It is a contentious issue in philosophy whether an omission can be the cause of an event. At the very least it seems we should consider causation by omission differently from ‘ordinary’ causation. Consider Sarah McGrath’s example. Billy promised Alice to… Read More »Are we estimating the effects of health care expenditure correctly?
Health Statistics and Econometrics
Administrative data and data linkage; collecting health
data for econometric analysis; categorical data methods; count data; duration analysis; econometric evaluation by non-experimental methods; econometric evaluation with randomized experiments; econometrics in technology assess- ment; macro panels; models of health care costs; models for risk adjustment; panel data methods; productivity analysis; simulation methods and mixture models; spatial econometrics.
The patient reported outcomes measures, or PROMs, is a large database with before and after health-related quality of life (HRQoL) measures for a large number of patients undergoing four key conditions: hip replacement, knee replacement, varicose vein surgery and surgery… Read More »Visualising PROMs data
Variations in admissions to NHS hospitals are the source of a great deal of consternation. Over the long-run, admissions and the volume of activity required of the NHS have increased, without equivalent increases in funding or productivity. Over the course… Read More »Variations in NHS admissions at a glance
The statistics underlying the arguments around the weekend effect are complicated. Despite over a hundred empirical studies on the topic, and an observed increase in the risk of mortality for weekend admissions in multiple countries, there is still no real… Read More »Weekend effect explainer: why we are not the ‘climate change deniers of healthcare’
Social scientists, especially economists, are concerned with causal inference: understanding whether and how an event causes a certain effect. Typically, we subscribe to the view that causal relations are reducible to sets of counterfactuals, and we use ever more sophisticated… Read More »Transformative treatments: a big methodological challenge for health economics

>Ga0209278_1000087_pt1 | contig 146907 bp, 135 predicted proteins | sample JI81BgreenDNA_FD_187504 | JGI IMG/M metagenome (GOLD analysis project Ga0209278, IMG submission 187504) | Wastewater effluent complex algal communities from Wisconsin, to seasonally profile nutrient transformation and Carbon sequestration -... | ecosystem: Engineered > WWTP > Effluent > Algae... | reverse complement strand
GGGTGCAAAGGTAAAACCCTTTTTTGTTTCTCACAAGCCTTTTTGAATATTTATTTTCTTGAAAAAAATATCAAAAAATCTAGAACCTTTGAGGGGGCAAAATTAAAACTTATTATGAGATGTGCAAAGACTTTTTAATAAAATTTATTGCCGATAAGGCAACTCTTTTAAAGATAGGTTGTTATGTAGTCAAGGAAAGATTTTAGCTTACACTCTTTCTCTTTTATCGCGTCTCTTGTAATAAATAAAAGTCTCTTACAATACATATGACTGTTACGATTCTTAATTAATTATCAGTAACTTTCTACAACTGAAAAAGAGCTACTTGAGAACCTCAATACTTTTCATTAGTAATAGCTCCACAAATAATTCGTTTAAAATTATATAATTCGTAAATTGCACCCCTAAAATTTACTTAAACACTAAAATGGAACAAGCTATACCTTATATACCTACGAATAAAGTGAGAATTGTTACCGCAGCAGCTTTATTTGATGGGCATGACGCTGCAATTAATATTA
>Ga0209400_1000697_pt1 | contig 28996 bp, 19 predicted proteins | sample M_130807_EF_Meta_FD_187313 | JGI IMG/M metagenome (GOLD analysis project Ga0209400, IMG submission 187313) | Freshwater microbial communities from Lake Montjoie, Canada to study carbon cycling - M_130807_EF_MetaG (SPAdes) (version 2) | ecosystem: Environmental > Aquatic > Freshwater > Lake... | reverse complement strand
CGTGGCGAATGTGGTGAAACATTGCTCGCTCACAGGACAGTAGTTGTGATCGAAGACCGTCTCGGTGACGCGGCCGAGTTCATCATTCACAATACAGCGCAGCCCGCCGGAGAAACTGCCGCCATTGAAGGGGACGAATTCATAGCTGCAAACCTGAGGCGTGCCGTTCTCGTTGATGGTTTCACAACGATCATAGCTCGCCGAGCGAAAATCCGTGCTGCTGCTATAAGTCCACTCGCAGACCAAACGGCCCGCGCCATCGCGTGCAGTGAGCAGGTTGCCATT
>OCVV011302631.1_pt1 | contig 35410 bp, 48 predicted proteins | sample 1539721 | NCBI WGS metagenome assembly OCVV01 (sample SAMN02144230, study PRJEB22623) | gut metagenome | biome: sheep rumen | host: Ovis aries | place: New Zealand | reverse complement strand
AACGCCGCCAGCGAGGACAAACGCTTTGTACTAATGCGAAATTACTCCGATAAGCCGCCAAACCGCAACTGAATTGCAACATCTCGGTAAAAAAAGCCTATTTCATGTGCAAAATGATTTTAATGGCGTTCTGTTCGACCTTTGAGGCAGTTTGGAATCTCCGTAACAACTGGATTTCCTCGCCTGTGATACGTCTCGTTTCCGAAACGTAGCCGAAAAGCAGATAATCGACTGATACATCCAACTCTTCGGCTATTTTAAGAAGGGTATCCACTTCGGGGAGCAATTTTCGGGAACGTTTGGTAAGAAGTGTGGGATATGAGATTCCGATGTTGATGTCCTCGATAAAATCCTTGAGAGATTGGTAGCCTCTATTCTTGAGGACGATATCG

One of the advantages of writing blogs is that it can help to refresh and consolidate you thoughts on a topic. And when you spend a lot of time writing stats code, other people’s blogs that discuss how to code specific… Read More »Geostatistical modelling with R and Stan
“Doing the math” on the distribution of healthcare expenditures: a Pareto-like distribution is inevitable
Yesterday I explored one of the major challenges to affordable, universal health insurance, namely the high cost of providing care to the sickest patients. The extreme distribution of healthcare costs means that “Targeting the highest spenders represents the greatest opportunity… Read More »“Doing the math” on the distribution of healthcare expenditures: a Pareto-like distribution is inevitable
Slums are a large and growing feature of urban areas in low and middle income countries. But, despite the ease with which you might picture what such informal settlements look like, there is no consensus about what exactly defines a… Read More »The health of people who live in slums and the trouble with estimating neighbourhood effects
David Colquhoun, professor of pharmacology at UCL, has a new essay over at Aeon opining about the problems with p-values. A short while back, we also discussed p-value problems, and Colquhoun arrives at the same conclusions as us about the… Read More »Placebos for all, or why the p-value should have no place in healthcare decision making
The world’s highest impact factor medical journal, the New England Journal of Medicine (NEJM), seems to have been doing some soul searching. After publishing an editorial early in 2016 insinuating that researchers requesting data from trials for re-analysis were “research parasites“,… Read More »Data sharing and the cost of error